Do you know your market value?

Boy meditating with books on his head and a laptop on his lap

“You Americans are just wired differently.”

I was with one of my French cousins, reminiscing about our summer trips to the South of France.

Our families would spend two weeks together for nearly 20 years.

My cousin remembered how he wanted to do 13-year-old kid stuff.

Like sleep in, play Gameboy and read a few graphic novels.

But no. This American (yours truly) had different plans. And I imposed them on my cousins.

I came armed with coding books and chess opening moves.

Not to mention a strict regimen of dips, push-ups and sit-ups.

Even as a 13-year-old, I was obsessed with boosting my “market value.”

Did we do enough sit ups?

My unhealthy obsession with inputs

The teenage years weren’t kind to me.

I was a giant nerd who only got kissed during games of spin the bottle.

But I deeply believed that I could change my life circumstances. As long as I kept building skills.

Skills would translate to money.

Money to status.

Which would give me what I wanted so desperately – to be loved.

From a ripe age, I’ve obsessively done things to better myself.

I viewed myself as a stock. Every single one of those activities would boost my value in the competitive market of jobs (and romantic relationships).

Not a single minute was wasted

The upleveling of skills was only one part of the equation.

On the other side, I avoided anything that would “detract” from my market value.

I avoided leisure. Whether it was reading literature or binging on Breaking Bad.

Heck, I’ve only watched 7 non-Pixar movies in the past decade

(And I’m embarrassed to admit that most of my leisure was accompanied by alcohol.)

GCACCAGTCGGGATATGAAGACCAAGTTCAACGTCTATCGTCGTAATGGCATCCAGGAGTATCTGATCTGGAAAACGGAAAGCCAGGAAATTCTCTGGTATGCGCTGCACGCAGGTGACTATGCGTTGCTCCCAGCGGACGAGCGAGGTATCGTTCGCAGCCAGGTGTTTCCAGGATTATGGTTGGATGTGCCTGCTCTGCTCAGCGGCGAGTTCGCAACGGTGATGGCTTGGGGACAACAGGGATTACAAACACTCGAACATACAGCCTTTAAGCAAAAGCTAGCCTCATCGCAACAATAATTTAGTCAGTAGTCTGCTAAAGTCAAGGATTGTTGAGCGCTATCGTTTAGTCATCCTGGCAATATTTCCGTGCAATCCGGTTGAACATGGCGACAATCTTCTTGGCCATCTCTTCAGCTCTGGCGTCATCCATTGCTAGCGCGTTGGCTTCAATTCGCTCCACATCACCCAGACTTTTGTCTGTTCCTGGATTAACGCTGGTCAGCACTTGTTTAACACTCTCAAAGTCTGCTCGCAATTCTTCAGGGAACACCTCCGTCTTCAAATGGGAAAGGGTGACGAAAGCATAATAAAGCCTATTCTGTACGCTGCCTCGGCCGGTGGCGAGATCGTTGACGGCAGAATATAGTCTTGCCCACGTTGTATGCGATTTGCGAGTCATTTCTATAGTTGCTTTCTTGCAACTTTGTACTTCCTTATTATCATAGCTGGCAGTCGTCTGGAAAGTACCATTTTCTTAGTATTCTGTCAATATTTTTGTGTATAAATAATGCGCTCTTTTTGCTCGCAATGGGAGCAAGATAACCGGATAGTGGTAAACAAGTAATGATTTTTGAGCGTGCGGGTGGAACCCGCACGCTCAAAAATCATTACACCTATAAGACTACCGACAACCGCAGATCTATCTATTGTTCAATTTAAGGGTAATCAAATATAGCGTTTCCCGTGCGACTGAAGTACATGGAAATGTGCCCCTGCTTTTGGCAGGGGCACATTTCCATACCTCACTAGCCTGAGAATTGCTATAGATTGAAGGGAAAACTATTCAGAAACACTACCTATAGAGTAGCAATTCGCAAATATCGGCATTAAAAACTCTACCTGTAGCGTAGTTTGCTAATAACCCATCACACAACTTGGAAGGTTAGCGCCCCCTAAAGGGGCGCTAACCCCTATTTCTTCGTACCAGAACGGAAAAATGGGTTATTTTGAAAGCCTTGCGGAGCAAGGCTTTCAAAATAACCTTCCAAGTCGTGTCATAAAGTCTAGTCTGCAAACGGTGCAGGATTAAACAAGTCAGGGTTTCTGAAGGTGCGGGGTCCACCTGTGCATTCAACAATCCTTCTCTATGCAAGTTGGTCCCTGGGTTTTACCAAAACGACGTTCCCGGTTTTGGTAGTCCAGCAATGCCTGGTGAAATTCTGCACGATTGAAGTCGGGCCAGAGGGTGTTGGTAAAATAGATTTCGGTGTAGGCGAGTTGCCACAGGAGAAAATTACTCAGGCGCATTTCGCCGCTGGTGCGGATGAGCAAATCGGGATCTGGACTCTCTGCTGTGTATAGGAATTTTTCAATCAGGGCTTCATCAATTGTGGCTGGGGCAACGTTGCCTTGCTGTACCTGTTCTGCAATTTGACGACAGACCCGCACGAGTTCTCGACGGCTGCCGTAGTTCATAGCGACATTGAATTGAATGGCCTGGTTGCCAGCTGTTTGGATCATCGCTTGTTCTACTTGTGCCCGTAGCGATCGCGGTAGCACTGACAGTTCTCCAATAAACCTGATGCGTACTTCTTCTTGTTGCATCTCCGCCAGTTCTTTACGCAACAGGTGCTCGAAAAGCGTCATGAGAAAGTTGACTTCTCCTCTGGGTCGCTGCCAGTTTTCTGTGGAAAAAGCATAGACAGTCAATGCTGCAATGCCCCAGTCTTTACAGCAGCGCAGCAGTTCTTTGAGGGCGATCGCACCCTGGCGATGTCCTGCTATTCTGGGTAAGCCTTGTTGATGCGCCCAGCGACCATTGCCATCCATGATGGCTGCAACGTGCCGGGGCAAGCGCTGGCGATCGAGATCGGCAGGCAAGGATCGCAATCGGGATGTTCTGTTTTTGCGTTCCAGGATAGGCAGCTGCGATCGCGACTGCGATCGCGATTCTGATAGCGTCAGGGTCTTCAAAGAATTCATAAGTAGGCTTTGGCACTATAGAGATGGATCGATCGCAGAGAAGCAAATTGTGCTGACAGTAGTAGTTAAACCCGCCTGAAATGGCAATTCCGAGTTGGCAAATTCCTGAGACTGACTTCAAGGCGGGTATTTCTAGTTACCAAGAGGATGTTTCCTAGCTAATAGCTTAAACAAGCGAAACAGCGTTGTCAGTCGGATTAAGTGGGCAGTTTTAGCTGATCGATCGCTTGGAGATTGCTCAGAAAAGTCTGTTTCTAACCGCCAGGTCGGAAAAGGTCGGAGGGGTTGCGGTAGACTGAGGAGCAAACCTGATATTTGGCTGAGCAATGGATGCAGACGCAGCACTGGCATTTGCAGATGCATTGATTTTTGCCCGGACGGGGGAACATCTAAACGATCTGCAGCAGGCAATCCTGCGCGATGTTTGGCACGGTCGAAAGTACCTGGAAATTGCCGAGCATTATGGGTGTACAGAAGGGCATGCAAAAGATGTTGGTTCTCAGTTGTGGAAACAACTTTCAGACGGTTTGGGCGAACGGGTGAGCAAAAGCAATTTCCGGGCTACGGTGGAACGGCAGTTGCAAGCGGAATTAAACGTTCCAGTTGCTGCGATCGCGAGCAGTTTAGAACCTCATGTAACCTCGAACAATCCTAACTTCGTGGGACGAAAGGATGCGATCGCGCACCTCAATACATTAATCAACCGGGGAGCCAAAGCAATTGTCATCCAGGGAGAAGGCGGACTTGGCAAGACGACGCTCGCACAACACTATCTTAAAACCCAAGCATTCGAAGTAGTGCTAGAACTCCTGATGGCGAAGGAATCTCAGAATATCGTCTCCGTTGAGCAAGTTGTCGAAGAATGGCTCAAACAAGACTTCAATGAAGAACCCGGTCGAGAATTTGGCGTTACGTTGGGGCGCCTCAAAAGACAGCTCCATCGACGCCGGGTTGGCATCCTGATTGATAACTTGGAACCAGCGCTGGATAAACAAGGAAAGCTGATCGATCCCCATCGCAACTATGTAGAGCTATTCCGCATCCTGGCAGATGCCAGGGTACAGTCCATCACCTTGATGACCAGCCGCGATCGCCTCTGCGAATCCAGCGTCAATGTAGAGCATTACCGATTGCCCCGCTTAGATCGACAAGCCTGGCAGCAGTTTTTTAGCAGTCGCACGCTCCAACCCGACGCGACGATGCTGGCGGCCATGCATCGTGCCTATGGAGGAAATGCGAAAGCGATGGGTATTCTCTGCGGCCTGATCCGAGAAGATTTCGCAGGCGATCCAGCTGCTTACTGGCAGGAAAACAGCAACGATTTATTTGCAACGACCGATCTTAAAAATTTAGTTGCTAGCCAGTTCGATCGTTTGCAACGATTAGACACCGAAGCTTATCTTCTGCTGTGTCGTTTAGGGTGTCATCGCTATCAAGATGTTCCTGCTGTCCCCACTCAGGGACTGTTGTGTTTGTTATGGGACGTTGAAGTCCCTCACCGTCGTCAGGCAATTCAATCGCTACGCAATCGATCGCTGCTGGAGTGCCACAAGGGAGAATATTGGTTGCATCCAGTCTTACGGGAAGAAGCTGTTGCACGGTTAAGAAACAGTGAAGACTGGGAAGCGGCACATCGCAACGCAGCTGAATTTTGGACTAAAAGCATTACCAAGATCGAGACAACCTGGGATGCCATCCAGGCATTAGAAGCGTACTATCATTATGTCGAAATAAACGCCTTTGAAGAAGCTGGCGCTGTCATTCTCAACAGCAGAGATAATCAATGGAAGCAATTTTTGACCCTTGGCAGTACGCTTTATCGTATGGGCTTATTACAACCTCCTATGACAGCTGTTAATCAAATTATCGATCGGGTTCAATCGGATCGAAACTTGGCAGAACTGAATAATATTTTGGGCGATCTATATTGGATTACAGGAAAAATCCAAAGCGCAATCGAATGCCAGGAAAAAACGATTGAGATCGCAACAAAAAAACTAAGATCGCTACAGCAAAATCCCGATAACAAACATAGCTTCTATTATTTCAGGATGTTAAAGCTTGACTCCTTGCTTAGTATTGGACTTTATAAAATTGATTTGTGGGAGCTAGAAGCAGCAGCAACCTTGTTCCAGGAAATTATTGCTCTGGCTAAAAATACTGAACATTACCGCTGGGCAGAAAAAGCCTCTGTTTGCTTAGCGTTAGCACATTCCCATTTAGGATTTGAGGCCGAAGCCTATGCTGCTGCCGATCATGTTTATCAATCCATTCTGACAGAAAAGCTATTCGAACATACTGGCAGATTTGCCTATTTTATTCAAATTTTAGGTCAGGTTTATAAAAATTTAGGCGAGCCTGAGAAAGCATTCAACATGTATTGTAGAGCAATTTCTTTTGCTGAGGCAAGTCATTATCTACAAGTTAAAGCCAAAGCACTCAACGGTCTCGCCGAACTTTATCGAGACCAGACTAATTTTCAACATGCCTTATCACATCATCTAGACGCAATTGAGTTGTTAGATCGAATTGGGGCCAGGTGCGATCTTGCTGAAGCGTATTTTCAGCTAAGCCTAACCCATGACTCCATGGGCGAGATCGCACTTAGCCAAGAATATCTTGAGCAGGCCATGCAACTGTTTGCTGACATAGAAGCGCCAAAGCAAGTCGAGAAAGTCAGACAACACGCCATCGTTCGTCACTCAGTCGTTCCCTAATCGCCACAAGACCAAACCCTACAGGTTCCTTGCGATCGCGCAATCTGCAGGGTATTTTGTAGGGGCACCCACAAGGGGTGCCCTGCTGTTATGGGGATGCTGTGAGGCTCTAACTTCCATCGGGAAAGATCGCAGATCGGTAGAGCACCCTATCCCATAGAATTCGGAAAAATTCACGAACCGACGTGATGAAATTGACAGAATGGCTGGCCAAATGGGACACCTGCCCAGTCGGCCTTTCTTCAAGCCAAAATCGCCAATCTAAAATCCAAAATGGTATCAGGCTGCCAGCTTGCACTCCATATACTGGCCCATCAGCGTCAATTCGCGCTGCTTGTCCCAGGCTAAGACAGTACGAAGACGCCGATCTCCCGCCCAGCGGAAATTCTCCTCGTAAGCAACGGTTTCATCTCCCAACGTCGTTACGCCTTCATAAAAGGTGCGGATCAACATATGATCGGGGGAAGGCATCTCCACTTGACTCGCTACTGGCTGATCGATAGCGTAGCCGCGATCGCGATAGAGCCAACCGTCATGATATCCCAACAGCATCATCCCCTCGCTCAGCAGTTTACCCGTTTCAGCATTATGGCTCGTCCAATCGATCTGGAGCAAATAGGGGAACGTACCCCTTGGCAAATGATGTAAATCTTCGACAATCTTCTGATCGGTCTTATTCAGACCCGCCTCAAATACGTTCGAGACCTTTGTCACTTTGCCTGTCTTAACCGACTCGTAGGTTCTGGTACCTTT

But my market value equation was a bulletproof one.

Are humans just tradable commodities?

I’m not denying the effectiveness of this approach.

It enabled me basically semi-retire at age 35.

And I’d probably do it again.

But there were also costs. High-blood pressure. Alcohol. Alopecia. Grinding off all the enamels of my teeth in my sleep.

And the inability to just do nothing and BE with my family.

Becoming Post-Achievement means breaking the cycle

I give myself grace as I reflect back on this intense work ethic.

I also recognize that there’s a bigger force at play here – the system that we play in.

Now trust me, I’m no capitalism antagonist. But if we’re all fish swimming in a capitalist economy – we should look at the water.

In the book The Burnout Society, the South Korean philosopher Byung Chul-Han argues that the “water” is Neo-liberalism.

We’re no longer workers, we’re “entrepreneurs of ourselves” – commodities (i.e. human capital) that also can be transacted upon using the mechanisms of the free-market. Therefore we give ourselves a “market value” which fluctuates based upon productivity, performance, success and achievement.

This sets the stage for what Han calls Self-Exploitation

Where knowledge workers are constantly investing and improving themselves (um, hello podcasts at 2x speed).

We internalize the pressure to perform and excel.

And unlike the clear oppressor-oppressed relationship in traditional forms of exploitation (i.e. capital versus labor), self-exploitation makes it difficult for individuals to recognize the source of their stress and fatigue.

Should you stop caring about your market value?

No.

Unless you want to fully opt-out of the system.

But there are 2 things to remember.

First, your market value will never capture large swaths of your life. Like your ability to love and be loved.

Second, boosting your market value won’t fix your flaws or heal your insecurities.

And finally, there’s the good ol’ tombstone test.

When it’s all said and done, do you want it to say:

He was one of the world’s best investors.


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